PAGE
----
TYPO3 News



TYPO3 is a flexible and extensible enterprise-level web-based content management system, organised around a front-end which is displayed to, and/or interacts with, the wider world, and a back-end, which provides an environment which supports the entry, management and structuring of the content.

We discuss various scenarios directed at particular groups elsewhere on this website. Look there to find out what we can do for your organisation or group. 

This section has more to do with the technical side of the package - essentially, what it does, rather than what it can do for you.

Who is it for?

TYPO3 is suitable for small to medium enterprises. In this context, "medium" can be as large as a local authority or UNESCO

UNESCO is an interesting site because TYPO3 is used only for the non-Latin part of it - yet integrates fairly seamlessly. This illustrates that you should make sure your server-side software is actually up to the task you are needing it to do - TYPO3 could clearly have coped with the Western European sections as well.

Small can be as small as you like, though if all you need is a few static web pages showing content in English which does not change very much, then you probably should look elsewhere.

What can it do?

TYPO3 is capable of meeting many needs and creating a wide range of solutions for many different organisations: in fact it can do pretty much anything that you see on professional sites on the web.

In addition to the display and management of information, TYPO3 provides very extensive interactivity. It is particularly useful in situations where support, information sharing and collaboration are important.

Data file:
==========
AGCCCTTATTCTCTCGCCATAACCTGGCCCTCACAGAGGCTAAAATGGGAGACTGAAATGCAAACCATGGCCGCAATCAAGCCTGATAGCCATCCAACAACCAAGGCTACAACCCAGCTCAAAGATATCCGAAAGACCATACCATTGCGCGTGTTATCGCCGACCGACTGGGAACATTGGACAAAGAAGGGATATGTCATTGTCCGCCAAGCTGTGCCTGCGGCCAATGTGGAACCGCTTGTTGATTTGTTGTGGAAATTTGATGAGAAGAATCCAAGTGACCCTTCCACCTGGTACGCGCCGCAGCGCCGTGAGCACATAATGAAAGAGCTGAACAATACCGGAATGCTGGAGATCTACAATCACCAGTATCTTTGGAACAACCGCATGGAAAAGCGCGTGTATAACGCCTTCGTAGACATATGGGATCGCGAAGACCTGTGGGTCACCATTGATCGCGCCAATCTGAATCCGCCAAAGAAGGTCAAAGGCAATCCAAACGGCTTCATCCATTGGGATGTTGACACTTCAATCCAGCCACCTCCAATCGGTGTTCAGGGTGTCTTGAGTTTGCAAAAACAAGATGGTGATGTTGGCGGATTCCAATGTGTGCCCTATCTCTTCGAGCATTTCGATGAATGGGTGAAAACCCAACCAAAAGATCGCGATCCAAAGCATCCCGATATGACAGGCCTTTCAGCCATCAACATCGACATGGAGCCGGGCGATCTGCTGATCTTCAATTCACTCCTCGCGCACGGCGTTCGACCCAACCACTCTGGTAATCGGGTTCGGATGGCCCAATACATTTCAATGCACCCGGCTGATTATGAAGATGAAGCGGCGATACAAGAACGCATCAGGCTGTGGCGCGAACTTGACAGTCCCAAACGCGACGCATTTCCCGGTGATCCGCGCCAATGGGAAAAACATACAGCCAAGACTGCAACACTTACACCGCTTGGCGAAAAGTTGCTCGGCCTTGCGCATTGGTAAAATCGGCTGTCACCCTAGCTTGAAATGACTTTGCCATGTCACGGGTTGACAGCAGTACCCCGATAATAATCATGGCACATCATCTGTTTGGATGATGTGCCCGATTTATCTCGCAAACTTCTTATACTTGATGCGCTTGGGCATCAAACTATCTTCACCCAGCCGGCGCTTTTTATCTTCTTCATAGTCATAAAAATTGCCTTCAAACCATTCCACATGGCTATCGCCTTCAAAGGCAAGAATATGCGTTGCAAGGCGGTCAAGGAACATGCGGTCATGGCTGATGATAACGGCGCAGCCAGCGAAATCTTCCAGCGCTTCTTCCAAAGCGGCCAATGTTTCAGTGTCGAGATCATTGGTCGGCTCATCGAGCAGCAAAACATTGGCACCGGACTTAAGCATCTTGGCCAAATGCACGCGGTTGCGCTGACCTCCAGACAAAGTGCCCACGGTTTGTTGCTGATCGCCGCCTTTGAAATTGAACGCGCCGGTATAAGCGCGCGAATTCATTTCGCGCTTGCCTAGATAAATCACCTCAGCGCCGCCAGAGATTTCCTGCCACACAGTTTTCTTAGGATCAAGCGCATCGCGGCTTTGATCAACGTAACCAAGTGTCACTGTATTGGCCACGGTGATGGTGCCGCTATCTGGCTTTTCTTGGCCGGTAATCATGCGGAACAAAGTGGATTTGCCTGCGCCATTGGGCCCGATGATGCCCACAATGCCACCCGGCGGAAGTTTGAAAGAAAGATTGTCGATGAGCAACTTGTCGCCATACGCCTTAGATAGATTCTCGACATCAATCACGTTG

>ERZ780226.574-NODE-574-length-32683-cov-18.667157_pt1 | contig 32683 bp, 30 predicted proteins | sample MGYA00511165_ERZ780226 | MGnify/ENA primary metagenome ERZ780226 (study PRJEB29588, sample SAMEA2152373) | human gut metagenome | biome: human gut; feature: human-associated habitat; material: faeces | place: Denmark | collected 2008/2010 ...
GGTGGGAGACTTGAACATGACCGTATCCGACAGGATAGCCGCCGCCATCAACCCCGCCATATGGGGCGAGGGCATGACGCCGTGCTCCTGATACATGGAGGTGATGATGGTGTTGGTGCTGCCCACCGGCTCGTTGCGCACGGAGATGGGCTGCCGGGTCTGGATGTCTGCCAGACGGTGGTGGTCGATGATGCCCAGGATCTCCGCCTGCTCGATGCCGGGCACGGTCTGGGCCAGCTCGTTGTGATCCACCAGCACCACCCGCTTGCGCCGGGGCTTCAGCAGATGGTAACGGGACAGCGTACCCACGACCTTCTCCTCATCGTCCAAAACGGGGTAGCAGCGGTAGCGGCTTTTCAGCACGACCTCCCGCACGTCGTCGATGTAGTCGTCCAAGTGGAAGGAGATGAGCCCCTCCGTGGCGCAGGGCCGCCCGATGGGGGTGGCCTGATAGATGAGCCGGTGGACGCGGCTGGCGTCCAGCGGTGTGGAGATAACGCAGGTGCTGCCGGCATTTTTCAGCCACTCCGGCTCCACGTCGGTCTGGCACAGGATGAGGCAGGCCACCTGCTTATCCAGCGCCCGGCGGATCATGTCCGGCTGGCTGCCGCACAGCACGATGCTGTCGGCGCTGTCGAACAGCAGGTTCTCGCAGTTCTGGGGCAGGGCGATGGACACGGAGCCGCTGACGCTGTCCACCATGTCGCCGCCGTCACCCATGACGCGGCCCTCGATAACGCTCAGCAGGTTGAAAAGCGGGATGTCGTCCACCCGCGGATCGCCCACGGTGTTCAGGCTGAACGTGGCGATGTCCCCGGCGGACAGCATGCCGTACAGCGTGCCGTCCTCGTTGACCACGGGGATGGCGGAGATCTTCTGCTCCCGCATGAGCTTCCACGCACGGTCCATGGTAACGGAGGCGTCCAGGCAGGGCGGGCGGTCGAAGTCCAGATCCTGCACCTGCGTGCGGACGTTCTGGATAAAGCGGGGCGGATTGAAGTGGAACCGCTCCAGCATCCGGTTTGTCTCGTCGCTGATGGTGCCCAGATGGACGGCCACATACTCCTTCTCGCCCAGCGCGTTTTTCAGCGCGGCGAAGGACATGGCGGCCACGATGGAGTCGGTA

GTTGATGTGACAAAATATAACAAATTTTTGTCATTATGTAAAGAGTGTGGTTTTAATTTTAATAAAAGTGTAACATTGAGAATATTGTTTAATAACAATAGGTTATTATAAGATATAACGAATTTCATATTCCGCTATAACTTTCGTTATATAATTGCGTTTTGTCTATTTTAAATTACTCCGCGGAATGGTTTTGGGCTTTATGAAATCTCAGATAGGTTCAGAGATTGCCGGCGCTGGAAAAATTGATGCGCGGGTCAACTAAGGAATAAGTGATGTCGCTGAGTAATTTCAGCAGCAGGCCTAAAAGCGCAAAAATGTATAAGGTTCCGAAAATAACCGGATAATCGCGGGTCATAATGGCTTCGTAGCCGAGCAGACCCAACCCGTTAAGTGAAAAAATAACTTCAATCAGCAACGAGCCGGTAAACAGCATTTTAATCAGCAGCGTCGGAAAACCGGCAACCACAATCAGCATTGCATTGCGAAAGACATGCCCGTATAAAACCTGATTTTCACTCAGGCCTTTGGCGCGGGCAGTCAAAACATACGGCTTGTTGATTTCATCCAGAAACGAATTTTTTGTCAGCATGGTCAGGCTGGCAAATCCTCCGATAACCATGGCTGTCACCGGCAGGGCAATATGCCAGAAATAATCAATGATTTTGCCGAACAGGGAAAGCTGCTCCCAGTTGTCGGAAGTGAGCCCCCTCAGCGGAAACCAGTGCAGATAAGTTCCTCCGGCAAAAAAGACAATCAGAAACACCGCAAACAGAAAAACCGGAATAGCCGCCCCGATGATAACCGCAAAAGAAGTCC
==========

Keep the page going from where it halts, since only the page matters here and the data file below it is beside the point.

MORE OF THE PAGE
A full list of current features is maintained on the TYPO3 website

How does it do it?

TYPO3 stores information in a database, for editable content, or on your web server, for items such as PDF files and images, and displays it through one or more (X)HTML templates.


Both back- and front-ends are flexibly configurable, based on the principle of access permissions for users and groups, so that your site can present different faces, interactions and content to different users, as well as to the various groups of people who contribute to its creation and management.

Look and feel

TYPO3 sites do not have a particular look and feel. The appearance of the site is up to the designer, limited mainly by what is possible on the web.

Templates give an overall look and feel to a page or set of pages, or may be connected to a particular function appearing within the overall look and feel.

The templating systems are applied directly to (X)HTML pages designed using any suitable editor such as Dreamweaver or Microsoft Expression. Virtually any design can be implemented.

As many templates as are needed can be used in a given website. In principle, each page of your site could have a completely different design.

In this way the content of the site is maintained independently of the presentation, and this enables the site appearance to be updated independently of the content.

Standards Compliance

While nothing can protect you if your basic (X)HTML template is not standards-compliant, TYPO3 complies with a large number of international standards, and allows a single site to support a wide range of devices.